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  • Writer's pictureAkasha Usmani

Australia’s ocean forest - key to fighting global warming

Australian ocean forests have become an important resource for an alternative approach to tackle the consequences of climate change.

Australia's Ocean Forests are considered to be the most productive ecosystem in the world.

Australia is known for its vast and diverse marine environment, which is home to numerous species of plants and animals. With an Exclusive Economic Zone (EEZ) spanning 8.2 million square kilometers, Australia has the third-largest marine jurisdiction in the world. The oceans are home to a variety of life, with an estimated 11 percent of known species, 5000 distinct fish species, and 30 percent of the world's shark species residing in the ocean. These oceans also have a presence of valuable fisheries, oil and gas fields, coral reefs, mangroves, seagrass beds, and kelp forests that provide habitat to a wide variety of marine organisms. Recently, there has been growing attention on Australia's ocean forest. Research and studies have shown how the country's underwater forests can help the world mitigate climate change.

While the Great Barrier Reef is widely known as one of Australia's most iconic natural wonders, the country has another reef known as the Great Southern Reef, which is less well-known but is vital for ecological and economic benefits. Australia's ocean forests are growing, and that can help the world tackle the climate crisis.

Underwater forests, also known as ocean forests, are formed by kelps and seaweeds. Kelps are large brown algae that grow in dense underwater forests, known as kelp forests, in cool and nutrient-rich waters around the world. Kelps are among the largest and fastest-growing algae and can grow up to several meters in length, forming towering structures that provide critical habitat and shelter for a wide range of marine organisms. Similarly, seaweeds are a diverse group of marine algae that are found in oceans, and they play an essential role in the ocean's ecosystem.

According to a study led by a team from The University of Western Australia, Australia's ocean forest is one of the most productive ecosystems in the world. One way Australia's ocean forests can help mitigate climate change is through their ability to store carbon. Kelp and seaweed plants absorb carbon dioxide from the atmosphere through photosynthesis and store it in their tissues, a process known as carbon sequestration. By sequestering carbon, Australia's ocean forests help to reduce the amount of carbon dioxide in the atmosphere, which in turn helps to mitigate the effects of climate change. This is particularly important given the alarming global greenhouse gas emissions rise over the past few decades. However, it is not necessary that all the carbon is sequestered as this necessitates locking away seaweed carbon from the atmosphere for a substantial amount of time, and there is still a lot of debate over the amount of carbon that seaweed can sequester.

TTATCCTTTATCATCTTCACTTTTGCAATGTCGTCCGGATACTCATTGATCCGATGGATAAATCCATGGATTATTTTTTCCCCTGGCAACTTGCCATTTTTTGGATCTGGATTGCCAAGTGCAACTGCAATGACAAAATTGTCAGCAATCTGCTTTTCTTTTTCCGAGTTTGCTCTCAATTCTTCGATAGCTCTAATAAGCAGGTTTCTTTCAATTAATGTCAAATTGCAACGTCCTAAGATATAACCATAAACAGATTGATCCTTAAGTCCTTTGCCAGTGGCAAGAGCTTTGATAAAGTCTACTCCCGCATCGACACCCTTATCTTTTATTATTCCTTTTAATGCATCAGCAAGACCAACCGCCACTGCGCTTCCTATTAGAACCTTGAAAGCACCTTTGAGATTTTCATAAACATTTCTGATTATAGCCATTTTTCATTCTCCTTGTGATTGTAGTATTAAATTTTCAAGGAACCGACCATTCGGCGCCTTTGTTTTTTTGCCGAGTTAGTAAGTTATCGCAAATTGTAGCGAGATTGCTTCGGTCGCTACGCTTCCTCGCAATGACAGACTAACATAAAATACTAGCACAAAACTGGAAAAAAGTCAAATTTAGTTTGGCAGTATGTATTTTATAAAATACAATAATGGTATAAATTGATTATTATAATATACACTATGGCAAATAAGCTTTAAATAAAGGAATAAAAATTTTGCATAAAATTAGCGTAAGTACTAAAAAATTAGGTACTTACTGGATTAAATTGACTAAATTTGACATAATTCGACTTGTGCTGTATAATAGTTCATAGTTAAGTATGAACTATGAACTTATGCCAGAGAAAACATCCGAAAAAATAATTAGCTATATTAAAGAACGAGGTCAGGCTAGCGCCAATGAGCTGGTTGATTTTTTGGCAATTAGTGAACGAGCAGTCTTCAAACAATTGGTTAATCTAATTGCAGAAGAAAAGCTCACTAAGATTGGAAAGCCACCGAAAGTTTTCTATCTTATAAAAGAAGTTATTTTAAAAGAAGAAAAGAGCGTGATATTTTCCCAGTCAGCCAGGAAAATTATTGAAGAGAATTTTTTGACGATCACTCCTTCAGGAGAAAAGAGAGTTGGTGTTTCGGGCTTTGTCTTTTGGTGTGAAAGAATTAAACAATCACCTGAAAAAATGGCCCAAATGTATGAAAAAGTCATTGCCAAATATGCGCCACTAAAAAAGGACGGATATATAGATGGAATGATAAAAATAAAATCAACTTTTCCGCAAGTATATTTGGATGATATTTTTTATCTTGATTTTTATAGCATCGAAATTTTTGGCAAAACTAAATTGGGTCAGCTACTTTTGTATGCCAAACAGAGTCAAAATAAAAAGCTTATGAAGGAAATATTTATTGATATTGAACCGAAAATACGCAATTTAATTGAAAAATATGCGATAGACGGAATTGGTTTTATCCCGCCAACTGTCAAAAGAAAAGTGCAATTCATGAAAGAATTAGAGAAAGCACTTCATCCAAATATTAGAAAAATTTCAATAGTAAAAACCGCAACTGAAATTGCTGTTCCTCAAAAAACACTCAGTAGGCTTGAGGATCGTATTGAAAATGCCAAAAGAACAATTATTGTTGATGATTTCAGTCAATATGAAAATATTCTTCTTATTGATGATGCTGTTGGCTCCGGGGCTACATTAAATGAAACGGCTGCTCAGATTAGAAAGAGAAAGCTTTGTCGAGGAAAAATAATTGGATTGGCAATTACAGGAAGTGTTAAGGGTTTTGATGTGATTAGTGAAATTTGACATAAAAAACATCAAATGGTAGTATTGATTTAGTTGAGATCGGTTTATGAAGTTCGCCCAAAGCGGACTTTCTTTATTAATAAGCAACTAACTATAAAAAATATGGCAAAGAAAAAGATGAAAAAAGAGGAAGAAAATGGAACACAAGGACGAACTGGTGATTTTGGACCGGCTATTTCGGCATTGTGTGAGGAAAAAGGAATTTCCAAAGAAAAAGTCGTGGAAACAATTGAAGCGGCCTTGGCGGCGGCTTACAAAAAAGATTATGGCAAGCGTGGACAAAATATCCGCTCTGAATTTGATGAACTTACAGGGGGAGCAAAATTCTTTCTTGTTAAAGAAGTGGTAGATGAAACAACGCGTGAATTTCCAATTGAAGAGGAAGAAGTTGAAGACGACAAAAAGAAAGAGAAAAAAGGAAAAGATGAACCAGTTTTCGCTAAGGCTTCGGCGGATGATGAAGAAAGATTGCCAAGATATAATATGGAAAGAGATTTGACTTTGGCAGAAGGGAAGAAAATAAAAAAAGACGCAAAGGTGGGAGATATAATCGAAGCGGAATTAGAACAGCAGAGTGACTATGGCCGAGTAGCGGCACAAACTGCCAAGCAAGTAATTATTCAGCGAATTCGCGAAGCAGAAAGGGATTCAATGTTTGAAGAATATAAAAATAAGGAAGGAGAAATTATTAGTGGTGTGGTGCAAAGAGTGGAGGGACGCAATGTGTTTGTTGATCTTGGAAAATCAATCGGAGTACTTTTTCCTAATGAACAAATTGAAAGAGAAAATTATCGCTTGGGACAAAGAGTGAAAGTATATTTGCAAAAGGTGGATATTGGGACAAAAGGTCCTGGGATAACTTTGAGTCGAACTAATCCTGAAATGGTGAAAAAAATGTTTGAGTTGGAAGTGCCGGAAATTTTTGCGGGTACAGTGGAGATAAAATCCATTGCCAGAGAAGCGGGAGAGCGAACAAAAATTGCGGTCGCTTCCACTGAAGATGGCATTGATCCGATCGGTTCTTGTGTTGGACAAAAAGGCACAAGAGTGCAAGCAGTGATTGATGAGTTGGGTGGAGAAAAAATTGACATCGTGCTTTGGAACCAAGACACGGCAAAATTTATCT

According to Pia Winberg, a marine ecologist at the University of Wollongong, Australia, growing more seaweed may be a key strategy in the fight against climate change. In an interview with the BBC, she stated, "If we used the infrastructure we have in the ocean and created seaweed islands, we would actually eliminate a lot of the climate change issues we have today."

Kelp and seaweed also have the ability to protect coastlines from erosion and storm surges. They can help prevent coastal erosion, protecting human settlements and infrastructure from the effects of rising sea levels and more intense storms.

Australia's ocean forests have a significant role in conserving biodiversity, which is crucial for maintaining the health and resilience of ecosystems. By providing a habitat and food source for a wide range of marine species, kelp, and seagrass ecosystems support a complex web of life that is integral to the functioning of the ocean. This biodiversity is particularly important in the context of climate change, as it can help to maintain the resilience of ecosystems in the face of a changing climate. By protecting the biodiversity of Australia's ocean forests, the health and functioning of marine ecosystems are also being protected.

Due to their rapid growth, ocean forests might also help to address the global food security challenge. Ocean forests are more productive compared to many intensively farmed crops like wheat, rice, and corn. Ocean forests in temperate areas, like Australia's southern coast, produced two to eleven times as much biomass by area as intensively farmed crops on average, which can be used to support the food system and address the food security problem.

Yet the ocean forests are threatened by various factors, including warming ocean temperatures, pollution, and overfishing. The Great Southern Reef is also showing signs of declining. There has been considerable focus on protecting, restoring, and conserving the ocean forests in Australia. One example of this is the Great Southern Reef Restoration Project, which aims to restore kelp forests along the southern coast of Australia. The project involves the planting of young kelp plants in areas where they have been lost due to human activities. The hope is that this will help restore the natural balance of the marine environment and protect the region's biodiversity.

Australia's ocean forests have a vital role in our fight against climate change, addressing food security and protecting biodiversity. Thus, protecting and restoring these ecosystems is essential to ensure their continued ability to support marine life and contribute to a sustainable future.

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